Tracking the Iranian-backed fleet that’s fueling the Assad regime.
It’s hardly a secret that the Iranian regime views the current grinding war in Syria as more of a domestic than a foreign-policy concern. Its elite Islamic Revolutionary Guard Corps’ Quds Force has been training and financing a host of Shiite and Alawite sectarian militias in Syria to fight a war that Syrian President Bashar al-Assad’s conventional military and traditional paramilitary proxies have been unable to win on their own. Without the direct military intervention of Iranian-backed Hezbollah in Qusayr and Homs this year, those territories would still be under rebel control. Not for nothing has Mehdi Taeb, a confidant of Iranian Supreme Leader Ali Khamenei, famously described Syria as Iran’s "35th province," the loss of which would spell the fall of the Islamic Republic.
But now documentary evidence has come to light showing that Iran — which had previously been helping the regime in Damascus sell and ship its own sanctioned oil to international buyers — is shipping light crude into Syria under terms that practically amount to pro bono petroleum imports. Simply put, the Iranian regime is giving its natural resources away at a time when its own people are starving thanks to debilitating international sanctions on its nuclear program.
A packet of documents Foreign Policy obtained last week indicates that Iran has been "selling" shipments totaling around 4 million barrels of light crude oil over the last year to Syria at a 10 percent discount, at least since May of this year, when global oil prices were around $98 per barrel. The discounted cost borne by the Assad regime — about $88 per barrel, not including transport fees — appears to be paid out of a long-term $3.6 billion line of credit for energy imports that Tehran issued Damascus a few months ago to help it counteract the economic impacts of a devastating nearly three-year civil war. In reality, however, Assad may never be able to repay this loan — not that the Iranians likely even expect him to, given that they view his survival as inextricable from their own. This means that not only are the Iranians selling Assad oil at a bargain, but they’re floating him the money to buy it at that reduced rate.
David Butter, an expert on the Middle East’s energy sector at London-based think tank Chatham House, calculates that prior to the war, crude oil production in Syria was 385,000 barrels per day, of which around 150,000 barrels were exported and the rest processed through refineries for domestic consumption. But domestic production started to fall rapidly in 2012 when violence in the country escalated. "Now Syria is only producing 20,000 barrels per day and importing daily around 130,000 barrels of crude plus products from abroad," says Butter. By the regime’s own admission, Syria’s oil sector is now on the verge of collapse, with direct or indirect losses estimated at $2.9 billion as of October 2012. The country’s oil minister has reckoned that Damascus is spending $400 million per month on fuel imports.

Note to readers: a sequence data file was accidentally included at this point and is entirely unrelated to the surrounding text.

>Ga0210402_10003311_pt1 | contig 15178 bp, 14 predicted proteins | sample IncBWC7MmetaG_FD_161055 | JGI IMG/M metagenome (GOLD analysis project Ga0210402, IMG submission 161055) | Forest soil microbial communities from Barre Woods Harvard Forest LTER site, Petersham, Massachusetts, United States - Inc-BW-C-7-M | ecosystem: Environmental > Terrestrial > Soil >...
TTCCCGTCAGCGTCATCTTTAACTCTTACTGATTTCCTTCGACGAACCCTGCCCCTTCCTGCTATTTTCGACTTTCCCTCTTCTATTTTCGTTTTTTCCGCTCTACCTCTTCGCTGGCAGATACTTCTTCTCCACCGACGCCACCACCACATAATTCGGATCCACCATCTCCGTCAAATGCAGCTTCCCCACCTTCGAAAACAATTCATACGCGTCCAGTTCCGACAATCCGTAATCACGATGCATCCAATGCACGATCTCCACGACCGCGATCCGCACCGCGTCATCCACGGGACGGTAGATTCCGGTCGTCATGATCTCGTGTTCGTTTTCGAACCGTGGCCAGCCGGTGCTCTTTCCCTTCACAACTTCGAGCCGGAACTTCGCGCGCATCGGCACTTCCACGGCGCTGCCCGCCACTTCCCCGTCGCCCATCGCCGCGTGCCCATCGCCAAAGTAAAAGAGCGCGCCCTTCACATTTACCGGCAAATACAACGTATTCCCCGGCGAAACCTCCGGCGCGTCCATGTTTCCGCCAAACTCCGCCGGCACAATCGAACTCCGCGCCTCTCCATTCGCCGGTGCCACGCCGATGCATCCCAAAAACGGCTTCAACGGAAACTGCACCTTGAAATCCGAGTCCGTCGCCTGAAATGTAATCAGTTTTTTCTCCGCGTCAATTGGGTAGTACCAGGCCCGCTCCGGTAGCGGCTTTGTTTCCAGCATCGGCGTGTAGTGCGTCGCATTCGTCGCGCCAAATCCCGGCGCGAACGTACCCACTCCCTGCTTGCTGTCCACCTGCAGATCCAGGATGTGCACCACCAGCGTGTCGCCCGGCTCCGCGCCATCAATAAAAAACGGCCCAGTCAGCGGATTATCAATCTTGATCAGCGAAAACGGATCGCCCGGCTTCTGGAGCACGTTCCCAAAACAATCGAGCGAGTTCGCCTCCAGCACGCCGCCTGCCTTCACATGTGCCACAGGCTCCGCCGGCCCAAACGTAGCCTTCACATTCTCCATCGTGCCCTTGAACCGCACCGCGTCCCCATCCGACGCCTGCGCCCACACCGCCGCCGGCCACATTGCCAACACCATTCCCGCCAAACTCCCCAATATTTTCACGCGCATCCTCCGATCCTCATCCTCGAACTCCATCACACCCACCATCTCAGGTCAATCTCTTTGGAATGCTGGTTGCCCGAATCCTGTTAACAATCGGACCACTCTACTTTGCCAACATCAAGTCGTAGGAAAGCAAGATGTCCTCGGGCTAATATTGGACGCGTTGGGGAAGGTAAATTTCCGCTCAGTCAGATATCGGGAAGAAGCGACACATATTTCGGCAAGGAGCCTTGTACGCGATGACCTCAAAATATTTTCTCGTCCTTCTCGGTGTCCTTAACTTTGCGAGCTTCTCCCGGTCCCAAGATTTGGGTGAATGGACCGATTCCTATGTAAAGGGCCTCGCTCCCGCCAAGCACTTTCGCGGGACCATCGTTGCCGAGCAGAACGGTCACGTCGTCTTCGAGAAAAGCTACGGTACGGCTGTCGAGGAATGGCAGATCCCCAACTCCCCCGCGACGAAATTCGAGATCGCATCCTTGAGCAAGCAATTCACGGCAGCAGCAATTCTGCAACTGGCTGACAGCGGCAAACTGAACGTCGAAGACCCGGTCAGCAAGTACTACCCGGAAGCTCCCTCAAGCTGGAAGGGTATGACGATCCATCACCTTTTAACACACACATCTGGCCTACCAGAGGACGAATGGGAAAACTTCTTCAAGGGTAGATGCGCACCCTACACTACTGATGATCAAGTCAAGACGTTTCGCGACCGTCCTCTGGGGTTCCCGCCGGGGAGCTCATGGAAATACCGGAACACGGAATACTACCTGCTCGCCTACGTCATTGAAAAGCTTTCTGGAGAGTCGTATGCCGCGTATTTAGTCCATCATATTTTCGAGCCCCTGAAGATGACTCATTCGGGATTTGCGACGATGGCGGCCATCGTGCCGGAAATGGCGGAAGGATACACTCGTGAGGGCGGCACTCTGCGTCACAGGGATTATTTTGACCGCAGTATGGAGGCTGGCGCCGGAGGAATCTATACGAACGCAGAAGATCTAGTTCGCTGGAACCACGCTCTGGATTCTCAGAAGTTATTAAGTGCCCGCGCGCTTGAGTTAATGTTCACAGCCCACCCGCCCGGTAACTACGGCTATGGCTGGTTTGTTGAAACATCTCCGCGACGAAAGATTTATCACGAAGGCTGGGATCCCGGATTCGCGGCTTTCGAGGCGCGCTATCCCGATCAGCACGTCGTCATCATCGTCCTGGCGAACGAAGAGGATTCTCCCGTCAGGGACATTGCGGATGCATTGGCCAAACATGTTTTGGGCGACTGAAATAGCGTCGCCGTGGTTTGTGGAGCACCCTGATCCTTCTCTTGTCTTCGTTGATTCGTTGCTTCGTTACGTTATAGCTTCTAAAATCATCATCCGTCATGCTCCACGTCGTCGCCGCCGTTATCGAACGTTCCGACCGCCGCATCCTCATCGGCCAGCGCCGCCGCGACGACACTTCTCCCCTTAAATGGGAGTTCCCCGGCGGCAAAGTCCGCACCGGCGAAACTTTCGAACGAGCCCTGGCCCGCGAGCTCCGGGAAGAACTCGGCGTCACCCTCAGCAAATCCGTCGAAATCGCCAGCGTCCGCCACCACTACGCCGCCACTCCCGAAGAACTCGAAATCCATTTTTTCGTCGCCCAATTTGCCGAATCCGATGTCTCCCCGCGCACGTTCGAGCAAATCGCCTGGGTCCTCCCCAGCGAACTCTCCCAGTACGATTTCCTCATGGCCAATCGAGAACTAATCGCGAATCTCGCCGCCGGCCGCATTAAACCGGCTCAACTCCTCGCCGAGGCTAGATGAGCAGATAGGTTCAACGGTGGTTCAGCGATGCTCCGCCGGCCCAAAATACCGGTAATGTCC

A letter dated May 12, 2013, signed by S. Moradinasab, managing director of Sahand Naft Iran Ltd., a trading services company affiliated with Iran’s oil ministry, and addressed to Mohammad Alrobeh, the president of Sytrol, Syria’s state-owned oil firm (which has been sanctioned by the United States and the European Union), confirms the 10 percent discount as having been certified by the "latest resolution in the Special Economic Plan Committee." This blandly named committee, says David Patrikarakos, author of Nuclear Iran: The Birth of an Atomic State, is one of many set up by the Islamic Republic "for managing certain aspects of the economy and, in some cases, allocating funds to particular projects." Patrikarakos notes that this one is clearly linked to the crisis in Syria. Additionally, the packet of documents includes a contract, dated May 31, 2013, certifying the sale of over a million barrels of Iranian light crude to Syria, which was delivered to the port of Banias "during April 2013" via the Camellia, an oil tanker owned by a company with a registered address at offices belonging to the National Iranian Tanker Co. (NITC) in Tehran, the largest tanker company in the Middle East and a subsidiary of the National Iranian Oil Co. The contract stipulates that the purchase would either be transacted directly between the Central Bank of Iran and the Central Bank of Syria or "by the credit line which has been allocated by Iranian government to Syria."